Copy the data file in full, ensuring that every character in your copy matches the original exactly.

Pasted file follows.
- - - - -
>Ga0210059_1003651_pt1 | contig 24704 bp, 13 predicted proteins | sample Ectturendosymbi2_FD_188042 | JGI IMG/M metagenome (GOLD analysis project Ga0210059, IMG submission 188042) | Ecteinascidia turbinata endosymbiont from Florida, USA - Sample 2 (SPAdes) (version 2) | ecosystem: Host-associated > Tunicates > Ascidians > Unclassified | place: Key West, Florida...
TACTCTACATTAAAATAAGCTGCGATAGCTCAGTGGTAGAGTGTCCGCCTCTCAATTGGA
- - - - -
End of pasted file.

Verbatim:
>Ga0210059_1003651_pt1 | contig 24704 bp, 13 predicted proteins | sample Ectturendosymbi2_FD_188042 | JGI IMG/M metagenome (GOLD analysis project Ga0210059, IMG submission 188042) | Ecteinascidia turbinata endosymbiont from Florida, USA - Sample 2 (SPAdes) (version 2) | ecosystem: Host-associated > Tunicates > Ascidians > Unclassified | place: Key West, Florida...
TACTCTACATTAAAATAAGCTGCGATAGCTCAGTGGTAGAGTGTCCGCCTCTCAATTGGA